The Collection Museum

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This is the Archaeology Museum for Lincoln and is in a splendid new building just off Steep Hill. It is a visually exciting building with a lot of written information which I didn’t have time to read properly this visit. I was given a leaflet which gave a plan of the museum and highlighted some of the exhibits.

As you might expect, the story begins with the Stone Age and there is a case of beautifully shaped stone axe heads. There are flint tools as well as cremation pots. Moving into the Iron age there is the reconstruction of a round house roof as well as the Fiskerton longboat from about 1BC and hollowed out from a single tree trunk. There are examples of iron age jewellery and a horde of gold coins from about 2000 years ago.

Moving into the Roman, there are a lot of exhibits as might be expected as Lincoln was a major fort and later colonia. There are displays of Roman coins and a horde with the pot it was found in and also Roman jewellery. There are examples of tombstones and milestones. There are examples of painted Roman wall plaster and a small piece of mosaic. There are pots and Samian ware as well as small statues of the different gods. There is a display on salt making and a salt evaporation pan. There is a Roman soldier with a shield and helmets to try on.

Next are the Anglo-Saxons and most of the display here is based on death with examples of grave goods; brooches, beads, and burial urns.There are some large ornate bowls called ‘hanging’ bowls which were probably made in Ireland or Northern England as they show a strong Celtic influence. No-one knows what there function was. There is a display of the grave goods found from a travelling Smith. His body is long gone but the tool set survives as well as his samples of finished goods and raw materials.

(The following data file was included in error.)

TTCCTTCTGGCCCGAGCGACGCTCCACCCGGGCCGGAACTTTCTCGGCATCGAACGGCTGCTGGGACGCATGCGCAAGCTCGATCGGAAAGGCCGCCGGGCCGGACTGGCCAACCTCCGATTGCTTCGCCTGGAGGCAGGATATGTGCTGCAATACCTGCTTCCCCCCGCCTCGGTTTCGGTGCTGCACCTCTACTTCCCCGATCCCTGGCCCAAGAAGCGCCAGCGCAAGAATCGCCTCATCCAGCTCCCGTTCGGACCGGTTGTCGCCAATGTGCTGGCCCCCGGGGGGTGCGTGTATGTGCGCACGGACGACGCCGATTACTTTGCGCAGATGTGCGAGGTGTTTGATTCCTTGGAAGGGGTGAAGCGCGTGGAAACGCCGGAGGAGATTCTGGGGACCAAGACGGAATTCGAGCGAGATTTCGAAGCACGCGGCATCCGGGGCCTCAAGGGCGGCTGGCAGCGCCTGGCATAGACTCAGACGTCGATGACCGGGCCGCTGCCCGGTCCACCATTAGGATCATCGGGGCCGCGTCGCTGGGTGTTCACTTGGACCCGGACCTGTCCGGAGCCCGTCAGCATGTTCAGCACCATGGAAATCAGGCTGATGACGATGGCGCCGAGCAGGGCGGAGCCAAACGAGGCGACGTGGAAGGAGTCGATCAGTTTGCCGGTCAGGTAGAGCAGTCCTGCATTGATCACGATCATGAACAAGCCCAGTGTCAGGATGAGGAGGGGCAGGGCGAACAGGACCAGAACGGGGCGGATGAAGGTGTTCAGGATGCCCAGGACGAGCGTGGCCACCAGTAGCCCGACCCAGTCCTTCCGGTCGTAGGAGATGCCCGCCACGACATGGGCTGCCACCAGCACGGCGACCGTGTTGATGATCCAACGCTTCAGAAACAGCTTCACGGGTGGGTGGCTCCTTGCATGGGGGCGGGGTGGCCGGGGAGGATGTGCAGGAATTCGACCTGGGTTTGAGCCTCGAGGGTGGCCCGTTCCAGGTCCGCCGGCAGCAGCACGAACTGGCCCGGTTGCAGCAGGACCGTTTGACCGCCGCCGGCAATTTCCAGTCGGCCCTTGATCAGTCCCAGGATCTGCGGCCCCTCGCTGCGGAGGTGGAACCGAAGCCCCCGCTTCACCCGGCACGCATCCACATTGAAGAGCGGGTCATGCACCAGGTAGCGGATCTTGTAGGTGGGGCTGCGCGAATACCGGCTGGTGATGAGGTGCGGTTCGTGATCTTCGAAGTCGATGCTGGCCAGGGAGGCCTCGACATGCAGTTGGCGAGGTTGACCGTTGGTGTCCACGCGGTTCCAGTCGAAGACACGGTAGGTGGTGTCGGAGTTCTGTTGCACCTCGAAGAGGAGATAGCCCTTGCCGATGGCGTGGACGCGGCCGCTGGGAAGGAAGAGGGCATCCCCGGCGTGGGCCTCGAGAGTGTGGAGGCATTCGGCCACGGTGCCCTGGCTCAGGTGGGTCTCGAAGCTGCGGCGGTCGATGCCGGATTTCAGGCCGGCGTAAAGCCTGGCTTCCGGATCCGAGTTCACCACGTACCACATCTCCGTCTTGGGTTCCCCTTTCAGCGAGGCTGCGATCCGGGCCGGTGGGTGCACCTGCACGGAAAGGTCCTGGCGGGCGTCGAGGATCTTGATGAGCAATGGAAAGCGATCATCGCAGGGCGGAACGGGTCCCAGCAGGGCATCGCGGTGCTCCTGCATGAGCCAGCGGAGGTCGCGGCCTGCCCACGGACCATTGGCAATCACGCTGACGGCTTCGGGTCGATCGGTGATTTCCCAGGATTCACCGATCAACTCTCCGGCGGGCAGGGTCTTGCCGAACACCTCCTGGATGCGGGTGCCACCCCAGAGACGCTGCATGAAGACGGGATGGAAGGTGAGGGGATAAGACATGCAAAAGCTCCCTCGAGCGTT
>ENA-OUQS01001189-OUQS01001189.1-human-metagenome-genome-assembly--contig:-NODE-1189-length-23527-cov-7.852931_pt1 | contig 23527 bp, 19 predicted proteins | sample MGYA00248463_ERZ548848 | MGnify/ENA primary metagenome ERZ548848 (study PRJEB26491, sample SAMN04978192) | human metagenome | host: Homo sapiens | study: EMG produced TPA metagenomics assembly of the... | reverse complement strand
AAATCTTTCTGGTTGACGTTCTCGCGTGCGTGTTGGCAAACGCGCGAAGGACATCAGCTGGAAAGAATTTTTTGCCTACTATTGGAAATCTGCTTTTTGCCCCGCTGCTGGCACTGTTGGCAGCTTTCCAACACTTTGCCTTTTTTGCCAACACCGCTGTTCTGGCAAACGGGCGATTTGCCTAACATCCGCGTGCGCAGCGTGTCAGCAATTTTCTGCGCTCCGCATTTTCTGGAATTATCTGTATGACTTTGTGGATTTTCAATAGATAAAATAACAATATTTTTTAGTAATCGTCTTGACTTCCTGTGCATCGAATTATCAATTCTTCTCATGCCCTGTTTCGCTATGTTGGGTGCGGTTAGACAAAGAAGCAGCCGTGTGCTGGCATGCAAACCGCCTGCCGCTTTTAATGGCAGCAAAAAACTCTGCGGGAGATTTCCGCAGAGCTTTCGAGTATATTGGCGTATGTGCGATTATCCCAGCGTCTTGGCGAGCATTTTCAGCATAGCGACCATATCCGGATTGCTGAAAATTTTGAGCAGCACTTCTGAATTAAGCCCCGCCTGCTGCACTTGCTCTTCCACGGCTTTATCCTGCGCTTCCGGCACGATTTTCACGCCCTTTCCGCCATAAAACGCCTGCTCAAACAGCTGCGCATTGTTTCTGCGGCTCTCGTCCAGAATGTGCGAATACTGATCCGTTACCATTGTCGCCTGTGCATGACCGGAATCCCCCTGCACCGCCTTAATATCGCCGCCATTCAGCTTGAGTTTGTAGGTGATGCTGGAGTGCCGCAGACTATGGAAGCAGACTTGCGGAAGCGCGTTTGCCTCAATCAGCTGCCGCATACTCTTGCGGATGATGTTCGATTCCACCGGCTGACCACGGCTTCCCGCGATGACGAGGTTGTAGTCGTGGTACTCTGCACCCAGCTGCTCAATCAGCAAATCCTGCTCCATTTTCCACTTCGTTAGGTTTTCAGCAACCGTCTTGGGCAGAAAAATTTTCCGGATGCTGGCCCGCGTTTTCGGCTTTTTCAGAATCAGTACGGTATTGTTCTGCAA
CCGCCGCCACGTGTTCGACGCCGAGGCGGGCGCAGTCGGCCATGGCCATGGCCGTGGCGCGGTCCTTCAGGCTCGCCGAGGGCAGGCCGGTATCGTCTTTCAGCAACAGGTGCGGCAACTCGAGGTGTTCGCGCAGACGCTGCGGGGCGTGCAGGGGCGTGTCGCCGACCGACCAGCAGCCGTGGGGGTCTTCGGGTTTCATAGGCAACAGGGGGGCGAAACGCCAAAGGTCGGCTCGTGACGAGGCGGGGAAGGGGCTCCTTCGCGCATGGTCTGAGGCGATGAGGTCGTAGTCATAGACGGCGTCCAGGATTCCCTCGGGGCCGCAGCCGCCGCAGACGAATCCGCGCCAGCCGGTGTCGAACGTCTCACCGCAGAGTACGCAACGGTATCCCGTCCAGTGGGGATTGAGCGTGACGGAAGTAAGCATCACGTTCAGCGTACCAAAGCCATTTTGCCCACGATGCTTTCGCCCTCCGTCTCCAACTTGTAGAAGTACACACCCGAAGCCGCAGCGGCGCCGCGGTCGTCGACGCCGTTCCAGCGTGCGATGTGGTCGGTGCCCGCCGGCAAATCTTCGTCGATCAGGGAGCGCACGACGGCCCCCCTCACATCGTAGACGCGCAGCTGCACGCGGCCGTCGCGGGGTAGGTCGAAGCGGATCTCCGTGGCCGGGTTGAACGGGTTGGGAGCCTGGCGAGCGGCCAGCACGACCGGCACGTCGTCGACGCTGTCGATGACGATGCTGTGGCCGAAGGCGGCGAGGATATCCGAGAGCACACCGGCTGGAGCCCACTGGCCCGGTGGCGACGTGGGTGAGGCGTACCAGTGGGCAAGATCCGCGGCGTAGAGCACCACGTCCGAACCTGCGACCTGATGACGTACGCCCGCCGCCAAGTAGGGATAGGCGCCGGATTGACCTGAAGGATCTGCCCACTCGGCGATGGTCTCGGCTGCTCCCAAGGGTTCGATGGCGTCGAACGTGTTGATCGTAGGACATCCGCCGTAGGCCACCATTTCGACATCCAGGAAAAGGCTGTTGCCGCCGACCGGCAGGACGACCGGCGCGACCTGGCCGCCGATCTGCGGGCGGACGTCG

Next are the vikings and there is a reconstruction of a workshop of Thorfast the Combmaker. This is based on excavations of over 50 buildings found on Flaxengate. He used deer antler and cows horn to produce beautifully finished combs with carved and decorated handles. IThere are displays of viking jewellery including a silver ring and small gold bars which were used for trading. In another case is a Viking sword and a lethal skull splitter. Little wonder the warriors were feared.

Medieval Lincoln covers the period from 1066-1485. There are examples of carved stonework, pots, horseshoes, keys, weights for fishing nets, brooches, rings and buckles. There is pottery and jewellery as well as a facsimile of an illustrated manuscript.

‘Investigate’ has computer touch screens to find out more about the museum and its contents. There ar drawers with more examples of prehistoric pottery fragments, Roman coins, brooches and pottery. There are Anglo-Saxon and medieval coins.

Entry to the museum is free and it is wheelchair friendly. There is a lot of information and you need to allow at least two hours to read it all. It does have a small cafe attached but I didn’t investigate this. Free museum tours are offered every Saturday afternoon and once a month there is a talk on an aspect of the collection. The Museum also has a small exhibition area hosting a range of different themes. It was between exhibitions on the day I visited.

There are children’s work sheets and Thursday afternoons there is an Under fives story time. This seemed well patronised.

There is a lot going on at the museum.

Just a couple of minutes walk away is the splendid Usher Gallery, which houses paintings and fine arts. Unfortunately I didn’t have time to visit this.

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